Table 1 shows clinical characteristics of study population. During the study period, a total of 54 patients with Pseudomonas bacteremia were identified and included in the analysis as case group. The most common underlying diseases were malignancy (solid tumor and hematologic malignancy, 55%). As shown in Table 2, community-acquired type was most prevalent (76%) among patients with Pseudomonas bacteremia, next to hospital-acquired (17%) and healthcare-associated (7%) regarding type of infection. A total of 108 patients with E. coli bacteremia matched for type of infection during the period were compared to case patients.
p<0.05, p<0.01 p<0.001: significant change from baseline values.
Case patients were more often male (52% versus 28%; p = 0.002) and younger than control patients (66.4 versus 73.5 years; p = 0.021). As for comorbid conditions, solid tumor (46% versus 24%; p = 0.004) and hematological malignancy (9% versus 1%; p = 0.016) were more prevalent in the Pseudomonas group. In contrast, diabetes mellitus (20% versus 44%; p = 0.003) was more prevalent in the E. coli group. In the case group, history of prior hospitalization and surgery within 1 year was more frequently observed. Moreover, 31% of the case group received chemotherapy within 1 month compared to 4% of the control group (p < 0.0001).
When the sources of bacteremia were evaluated, respiratory tract (39% versus 5%; p < 0.0001), skin and soft tissue (9% versus 0%; p = 0.003), and unknown primary site (7% versus 0%; p = 0.011) were more frequent in the Pseudomonas group, yet urinary tract infection (15% versus 78%; p < 0.0001) was more significantly common in the E. coli group. Upon ED arrival, case group presented with less higher body temperature and lower level of hemoglobin and HCO3- compared to the control group. In addition, presentation with neutropenia was more prevalent in the Pseudomonas group (28% versus 0%; p < 0.0001).
3.2. Treatment Outcomes
Table 1 shows that case patients were more frequently intubated in the ED (26% versus 9%; p = 0.005) and ICU care was more common compared to the control patients (44% versus 26%; p = 0.17). The in-hospital mortality was significantly higher in the Pseudomonas group than the E. coli group (30% versus 8%, p <0.001).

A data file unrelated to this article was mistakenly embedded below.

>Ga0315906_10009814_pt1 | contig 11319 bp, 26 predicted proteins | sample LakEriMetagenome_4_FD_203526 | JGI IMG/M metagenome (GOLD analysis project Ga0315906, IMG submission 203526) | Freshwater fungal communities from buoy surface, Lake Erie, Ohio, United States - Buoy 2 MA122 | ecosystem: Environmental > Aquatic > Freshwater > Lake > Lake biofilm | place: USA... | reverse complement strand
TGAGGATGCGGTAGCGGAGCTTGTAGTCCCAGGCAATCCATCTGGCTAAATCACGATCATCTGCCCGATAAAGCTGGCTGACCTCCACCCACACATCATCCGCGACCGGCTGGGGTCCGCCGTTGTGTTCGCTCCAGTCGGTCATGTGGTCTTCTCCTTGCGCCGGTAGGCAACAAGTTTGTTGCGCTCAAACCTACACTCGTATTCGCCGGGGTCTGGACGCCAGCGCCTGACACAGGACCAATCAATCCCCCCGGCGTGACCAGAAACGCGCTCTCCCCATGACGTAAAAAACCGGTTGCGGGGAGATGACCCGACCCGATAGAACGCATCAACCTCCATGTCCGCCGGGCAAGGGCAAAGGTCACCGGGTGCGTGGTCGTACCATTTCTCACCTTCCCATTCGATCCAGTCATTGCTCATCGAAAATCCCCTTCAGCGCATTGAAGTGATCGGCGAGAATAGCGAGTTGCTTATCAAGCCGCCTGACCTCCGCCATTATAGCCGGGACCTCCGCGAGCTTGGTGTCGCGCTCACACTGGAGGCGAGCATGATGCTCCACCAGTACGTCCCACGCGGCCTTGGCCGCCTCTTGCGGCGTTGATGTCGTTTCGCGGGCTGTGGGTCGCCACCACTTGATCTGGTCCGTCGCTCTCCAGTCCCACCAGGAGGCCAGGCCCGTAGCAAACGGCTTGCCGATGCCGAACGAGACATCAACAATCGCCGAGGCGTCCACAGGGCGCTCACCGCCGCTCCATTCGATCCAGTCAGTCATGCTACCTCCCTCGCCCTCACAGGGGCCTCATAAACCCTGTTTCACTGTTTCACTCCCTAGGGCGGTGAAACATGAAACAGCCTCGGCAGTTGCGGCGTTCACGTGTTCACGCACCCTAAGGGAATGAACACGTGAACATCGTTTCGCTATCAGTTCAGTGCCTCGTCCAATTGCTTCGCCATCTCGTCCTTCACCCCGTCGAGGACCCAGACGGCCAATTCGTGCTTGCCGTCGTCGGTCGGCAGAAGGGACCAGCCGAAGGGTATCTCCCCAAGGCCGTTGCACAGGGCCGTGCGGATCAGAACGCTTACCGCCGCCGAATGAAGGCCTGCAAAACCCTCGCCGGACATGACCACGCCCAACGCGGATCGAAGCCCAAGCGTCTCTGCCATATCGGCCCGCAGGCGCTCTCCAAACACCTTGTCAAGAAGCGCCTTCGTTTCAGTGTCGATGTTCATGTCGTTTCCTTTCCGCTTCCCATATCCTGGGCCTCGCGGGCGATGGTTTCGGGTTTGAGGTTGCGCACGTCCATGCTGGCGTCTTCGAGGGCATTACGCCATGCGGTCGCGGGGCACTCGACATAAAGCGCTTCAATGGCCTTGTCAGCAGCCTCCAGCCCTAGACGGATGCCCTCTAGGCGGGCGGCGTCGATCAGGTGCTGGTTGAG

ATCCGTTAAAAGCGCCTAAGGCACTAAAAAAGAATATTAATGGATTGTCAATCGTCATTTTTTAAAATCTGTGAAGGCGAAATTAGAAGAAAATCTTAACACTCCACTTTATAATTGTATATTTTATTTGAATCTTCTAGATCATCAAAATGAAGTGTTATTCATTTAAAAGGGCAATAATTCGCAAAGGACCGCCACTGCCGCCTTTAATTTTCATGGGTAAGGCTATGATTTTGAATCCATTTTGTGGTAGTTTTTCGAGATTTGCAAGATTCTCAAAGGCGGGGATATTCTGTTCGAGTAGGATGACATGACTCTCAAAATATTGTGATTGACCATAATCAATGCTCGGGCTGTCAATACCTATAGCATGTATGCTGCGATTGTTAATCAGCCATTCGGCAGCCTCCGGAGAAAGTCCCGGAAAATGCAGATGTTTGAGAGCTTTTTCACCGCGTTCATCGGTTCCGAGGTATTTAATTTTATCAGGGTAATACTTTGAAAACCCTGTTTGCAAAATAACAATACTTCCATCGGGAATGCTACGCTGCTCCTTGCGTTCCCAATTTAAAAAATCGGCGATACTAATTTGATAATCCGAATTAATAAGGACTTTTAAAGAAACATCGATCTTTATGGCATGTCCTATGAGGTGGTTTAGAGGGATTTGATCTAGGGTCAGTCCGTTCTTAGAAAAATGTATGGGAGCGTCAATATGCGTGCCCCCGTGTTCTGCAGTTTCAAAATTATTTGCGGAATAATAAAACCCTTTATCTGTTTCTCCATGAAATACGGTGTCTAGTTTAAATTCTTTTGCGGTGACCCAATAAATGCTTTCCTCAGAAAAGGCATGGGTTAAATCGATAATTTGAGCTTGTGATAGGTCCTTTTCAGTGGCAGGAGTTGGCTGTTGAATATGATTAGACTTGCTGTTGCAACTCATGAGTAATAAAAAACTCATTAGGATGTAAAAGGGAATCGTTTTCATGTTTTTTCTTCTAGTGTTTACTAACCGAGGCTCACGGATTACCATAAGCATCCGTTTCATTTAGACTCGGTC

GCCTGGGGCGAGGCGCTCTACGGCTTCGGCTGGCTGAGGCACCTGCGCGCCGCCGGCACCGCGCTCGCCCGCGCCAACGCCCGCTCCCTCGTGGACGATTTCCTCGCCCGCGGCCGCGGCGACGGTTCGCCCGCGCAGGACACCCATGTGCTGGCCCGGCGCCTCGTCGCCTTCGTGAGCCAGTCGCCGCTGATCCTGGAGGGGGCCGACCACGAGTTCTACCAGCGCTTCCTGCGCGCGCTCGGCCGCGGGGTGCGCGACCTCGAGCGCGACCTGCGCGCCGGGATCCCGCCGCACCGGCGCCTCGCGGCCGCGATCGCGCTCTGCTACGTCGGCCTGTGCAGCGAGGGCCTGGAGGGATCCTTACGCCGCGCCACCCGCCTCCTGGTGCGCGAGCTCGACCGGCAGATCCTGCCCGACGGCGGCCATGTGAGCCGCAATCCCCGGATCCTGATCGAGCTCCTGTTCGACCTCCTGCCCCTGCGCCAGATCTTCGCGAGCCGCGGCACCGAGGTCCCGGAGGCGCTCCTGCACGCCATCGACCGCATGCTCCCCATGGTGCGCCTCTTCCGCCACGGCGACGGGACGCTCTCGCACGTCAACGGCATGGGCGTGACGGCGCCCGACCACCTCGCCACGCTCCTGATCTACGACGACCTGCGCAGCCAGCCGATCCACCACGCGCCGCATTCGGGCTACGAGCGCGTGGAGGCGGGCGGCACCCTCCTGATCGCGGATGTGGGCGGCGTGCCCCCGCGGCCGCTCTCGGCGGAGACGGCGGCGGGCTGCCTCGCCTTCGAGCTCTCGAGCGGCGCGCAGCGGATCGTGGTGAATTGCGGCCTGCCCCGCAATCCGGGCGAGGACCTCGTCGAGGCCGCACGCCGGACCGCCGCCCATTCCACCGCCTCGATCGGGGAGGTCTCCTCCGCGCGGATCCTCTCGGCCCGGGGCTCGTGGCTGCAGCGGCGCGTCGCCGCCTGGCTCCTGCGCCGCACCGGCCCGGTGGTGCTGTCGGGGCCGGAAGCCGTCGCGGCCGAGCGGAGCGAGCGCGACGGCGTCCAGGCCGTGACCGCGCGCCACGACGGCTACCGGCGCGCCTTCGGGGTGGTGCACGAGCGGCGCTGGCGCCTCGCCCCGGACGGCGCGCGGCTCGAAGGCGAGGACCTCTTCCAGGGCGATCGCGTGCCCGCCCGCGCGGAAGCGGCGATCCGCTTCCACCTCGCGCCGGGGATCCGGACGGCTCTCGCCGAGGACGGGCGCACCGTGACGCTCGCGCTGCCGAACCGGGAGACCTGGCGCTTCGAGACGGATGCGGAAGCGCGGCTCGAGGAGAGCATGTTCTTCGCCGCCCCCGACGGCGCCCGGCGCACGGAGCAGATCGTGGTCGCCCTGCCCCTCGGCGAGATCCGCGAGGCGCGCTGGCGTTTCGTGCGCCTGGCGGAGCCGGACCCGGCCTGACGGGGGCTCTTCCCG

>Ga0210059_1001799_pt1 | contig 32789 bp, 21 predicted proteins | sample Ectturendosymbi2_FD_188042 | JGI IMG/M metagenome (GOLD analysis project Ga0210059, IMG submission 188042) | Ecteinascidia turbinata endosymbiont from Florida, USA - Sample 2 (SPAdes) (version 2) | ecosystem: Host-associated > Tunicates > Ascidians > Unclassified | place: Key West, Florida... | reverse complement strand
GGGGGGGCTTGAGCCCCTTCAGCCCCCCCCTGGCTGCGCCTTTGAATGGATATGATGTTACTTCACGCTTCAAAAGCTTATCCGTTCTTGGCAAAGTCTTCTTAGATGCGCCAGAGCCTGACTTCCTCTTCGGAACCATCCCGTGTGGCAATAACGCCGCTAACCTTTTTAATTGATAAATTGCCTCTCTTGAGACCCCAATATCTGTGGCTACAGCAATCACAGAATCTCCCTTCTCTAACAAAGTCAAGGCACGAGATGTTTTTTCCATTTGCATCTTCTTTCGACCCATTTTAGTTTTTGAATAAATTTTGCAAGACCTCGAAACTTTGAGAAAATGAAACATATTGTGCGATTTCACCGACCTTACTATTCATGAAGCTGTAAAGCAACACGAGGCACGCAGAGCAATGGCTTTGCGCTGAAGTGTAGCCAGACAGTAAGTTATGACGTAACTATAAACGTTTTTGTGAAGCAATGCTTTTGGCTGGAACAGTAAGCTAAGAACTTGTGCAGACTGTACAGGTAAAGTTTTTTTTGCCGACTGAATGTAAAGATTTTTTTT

3.3. Clinical Predictors for Pseudomonas Bacteremia
As shown in Table 3, being male, underlying solid tumor, history of hospitalization, or surgery within a year was associated with Pseudomonas bacteremia in the ED by simple logistic regression, yet was not statistically significant in multiple logistic regression analysis. Notably, odds ratio of hematologic malignancy, history of chemotherapy within a month, and presence of neutropenia upon ER visit were 10.91 (95% CI 1.24-95.96; p = 0.031), 11.94 (95% CI 3.77-37.8; p < 0.001), and 41.1 (95% CI 5.25-321.99; p < 0.0001), respectively.
p<0.05, p<0.01 p<0.001: significant change from baseline values.
CI = confidence interval; OR = odds ratio.
Multiple logistic regression showed that respiratory tract infection was an independent risk factor for Pseudomonas bacteremia in the ED (OR 6.56, 95% CI 1.78-23.06; p = 0.004), whereas age (OR 0.96, 95% CI 0.92-0.99; p = 0.029), underlying diabetes mellitus (OR 0.22, 95% CI 0.07-0.61; p = 0.004), and presentation as urinary tract infection (OR 0.06, 95% CI 0.02-0.18; p < 0.001) were negative clinical predictors for Pseudomonas bacteremia.
3.4. Antimicrobial Susceptibility of Isolated P. aeruginosa
Of the 54 strains of P. aeruginosa evaluated, the aztreonam showed the lowest susceptibility rate (50%) among antibiotics tested (Table 2). Susceptibility rates of other antibiotics ranged from 80% to 96%. Carbapenems and colistin were effective against 83% and 100% of the isolates. MDR strains (resistant to ≥ 3 antibiotic groups) were identified in 12 isolates (22%).
The choice in empirical antibiotics was made by the emergency physician in charge of the patient. Notably, among the patients with Pseudomonas bacteremia, 44% (24 out of 54) received inappropriate antimicrobial therapy in the ED. During one-year follow-up after bacteremia, 33 out of 54 case patients died resulting in 1-year all-cause mortality of 61%.